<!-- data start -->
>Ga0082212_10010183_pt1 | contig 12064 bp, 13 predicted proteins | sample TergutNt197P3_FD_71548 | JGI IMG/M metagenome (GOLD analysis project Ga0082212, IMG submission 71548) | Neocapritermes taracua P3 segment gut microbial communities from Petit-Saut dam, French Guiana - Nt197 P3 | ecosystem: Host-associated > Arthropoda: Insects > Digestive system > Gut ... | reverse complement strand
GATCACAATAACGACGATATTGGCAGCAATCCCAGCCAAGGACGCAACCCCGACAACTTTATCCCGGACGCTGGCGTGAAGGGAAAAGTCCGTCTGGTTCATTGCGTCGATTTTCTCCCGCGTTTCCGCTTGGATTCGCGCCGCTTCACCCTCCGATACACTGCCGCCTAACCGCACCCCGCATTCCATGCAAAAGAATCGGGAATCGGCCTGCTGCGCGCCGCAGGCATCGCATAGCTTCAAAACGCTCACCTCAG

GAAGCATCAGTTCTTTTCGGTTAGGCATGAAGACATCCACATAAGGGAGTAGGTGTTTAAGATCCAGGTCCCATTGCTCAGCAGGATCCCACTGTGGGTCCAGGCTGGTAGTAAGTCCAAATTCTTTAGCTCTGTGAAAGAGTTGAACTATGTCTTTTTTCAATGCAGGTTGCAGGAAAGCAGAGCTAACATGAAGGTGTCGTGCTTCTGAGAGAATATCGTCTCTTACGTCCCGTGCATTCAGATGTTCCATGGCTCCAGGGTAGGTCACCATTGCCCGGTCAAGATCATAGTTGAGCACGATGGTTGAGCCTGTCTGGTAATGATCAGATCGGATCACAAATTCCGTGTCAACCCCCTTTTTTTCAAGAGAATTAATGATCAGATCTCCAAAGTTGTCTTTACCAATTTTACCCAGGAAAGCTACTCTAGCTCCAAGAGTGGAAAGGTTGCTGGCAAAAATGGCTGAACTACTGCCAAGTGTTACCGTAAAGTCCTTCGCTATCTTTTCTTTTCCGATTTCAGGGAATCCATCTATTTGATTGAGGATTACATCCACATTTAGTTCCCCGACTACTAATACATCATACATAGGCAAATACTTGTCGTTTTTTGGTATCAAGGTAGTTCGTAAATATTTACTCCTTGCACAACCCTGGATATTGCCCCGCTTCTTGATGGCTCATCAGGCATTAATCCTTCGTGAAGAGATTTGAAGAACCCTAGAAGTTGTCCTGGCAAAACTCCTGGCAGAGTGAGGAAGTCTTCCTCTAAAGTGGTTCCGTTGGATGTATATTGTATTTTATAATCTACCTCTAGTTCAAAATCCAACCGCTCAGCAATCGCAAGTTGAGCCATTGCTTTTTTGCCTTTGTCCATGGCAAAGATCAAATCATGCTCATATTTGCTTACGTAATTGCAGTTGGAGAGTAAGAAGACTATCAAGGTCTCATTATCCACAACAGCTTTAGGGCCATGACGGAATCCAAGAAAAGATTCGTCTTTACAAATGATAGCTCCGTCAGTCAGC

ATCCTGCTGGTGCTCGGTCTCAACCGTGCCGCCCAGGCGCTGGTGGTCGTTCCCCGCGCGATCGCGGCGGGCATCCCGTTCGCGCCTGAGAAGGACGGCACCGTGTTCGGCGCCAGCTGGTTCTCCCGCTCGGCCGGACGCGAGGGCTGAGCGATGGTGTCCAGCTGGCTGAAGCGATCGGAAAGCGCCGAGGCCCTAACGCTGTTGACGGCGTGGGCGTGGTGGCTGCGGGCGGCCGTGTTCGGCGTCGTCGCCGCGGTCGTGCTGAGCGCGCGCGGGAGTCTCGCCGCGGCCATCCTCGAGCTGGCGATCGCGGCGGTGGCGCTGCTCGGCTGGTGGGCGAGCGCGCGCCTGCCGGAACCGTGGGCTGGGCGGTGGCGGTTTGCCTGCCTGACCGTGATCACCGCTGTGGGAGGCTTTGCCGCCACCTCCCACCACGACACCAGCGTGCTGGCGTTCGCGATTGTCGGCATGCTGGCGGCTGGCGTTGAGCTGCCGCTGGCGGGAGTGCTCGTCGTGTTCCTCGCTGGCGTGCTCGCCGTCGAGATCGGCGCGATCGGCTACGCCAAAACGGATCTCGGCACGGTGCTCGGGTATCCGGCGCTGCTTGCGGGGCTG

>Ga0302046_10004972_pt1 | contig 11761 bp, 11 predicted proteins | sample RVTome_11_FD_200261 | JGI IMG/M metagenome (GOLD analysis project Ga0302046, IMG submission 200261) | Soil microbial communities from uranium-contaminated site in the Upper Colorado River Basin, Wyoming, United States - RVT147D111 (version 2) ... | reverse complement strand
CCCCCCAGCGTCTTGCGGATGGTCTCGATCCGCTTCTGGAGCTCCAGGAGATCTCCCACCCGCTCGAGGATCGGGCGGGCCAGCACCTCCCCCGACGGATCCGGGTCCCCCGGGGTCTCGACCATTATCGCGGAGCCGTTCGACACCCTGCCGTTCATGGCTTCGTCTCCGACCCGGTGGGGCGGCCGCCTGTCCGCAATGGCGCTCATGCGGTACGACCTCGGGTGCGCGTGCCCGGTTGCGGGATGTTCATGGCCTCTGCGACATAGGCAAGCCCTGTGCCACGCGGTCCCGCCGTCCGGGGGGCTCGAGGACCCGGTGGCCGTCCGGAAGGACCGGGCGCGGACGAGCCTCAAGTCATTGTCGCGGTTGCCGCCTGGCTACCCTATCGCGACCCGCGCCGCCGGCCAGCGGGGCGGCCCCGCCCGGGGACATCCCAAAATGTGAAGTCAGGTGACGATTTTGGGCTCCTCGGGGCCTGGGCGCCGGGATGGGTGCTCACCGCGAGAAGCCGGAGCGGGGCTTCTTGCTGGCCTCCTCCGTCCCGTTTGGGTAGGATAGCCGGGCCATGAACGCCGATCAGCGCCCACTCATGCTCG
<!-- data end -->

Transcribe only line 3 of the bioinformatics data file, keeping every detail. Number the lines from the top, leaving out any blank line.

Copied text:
GAAGCATCAGTTCTTTTCGGTTAGGCATGAAGACATCCACATAAGGGAGTAGGTGTTTAAGATCCAGGTCCCATTGCTCAGCAGGATCCCACTGTGGGTCCAGGCTGGTAGTAAGTCCAAATTCTTTAGCTCTGTGAAAGAGTTGAACTATGTCTTTTTTCAATGCAGGTTGCAGGAAAGCAGAGCTAACATGAAGGTGTCGTGCTTCTGAGAGAATATCGTCTCTTACGTCCCGTGCATTCAGATGTTCCATGGCTCCAGGGTAGGTCACCATTGCCCGGTCAAGATCATAGTTGAGCACGATGGTTGAGCCTGTCTGGTAATGATCAGATCGGATCACAAATTCCGTGTCAACCCCCTTTTTTTCAAGAGAATTAATGATCAGATCTCCAAAGTTGTCTTTACCAATTTTACCCAGGAAAGCTACTCTAGCTCCAAGAGTGGAAAGGTTGCTGGCAAAAATGGCTGAACTACTGCCAAGTGTTACCGTAAAGTCCTTCGCTATCTTTTCTTTTCCGATTTCAGGGAATCCATCTATTTGATTGAGGATTACATCCACATTTAGTTCCCCGACTACTAATACATCATACATAGGCAAATACTTGTCGTTTTTTGGTATCAAGGTAGTTCGTAAATATTTACTCCTTGCACAACCCTGGATATTGCCCCGCTTCTTGATGGCTCATCAGGCATTAATCCTTCGTGAAGAGATTTGAAGAACCCTAGAAGTTGTCCTGGCAAAACTCCTGGCAGAGTGAGGAAGTCTTCCTCTAAAGTGGTTCCGTTGGATGTATATTGTATTTTATAATCTACCTCTAGTTCAAAATCCAACCGCTCAGCAATCGCAAGTTGAGCCATTGCTTTTTTGCCTTTGTCCATGGCAAAGATCAAATCATGCTCATATTTGCTTACGTAATTGCAGTTGGAGAGTAAGAAGACTATCAAGGTCTCATTATCCACAACAGCTTTAGGGCCATGACGGAATCCAAGAAAAGATTCGTCTTTACAAATGATAGCTCCGTCAGTCAGC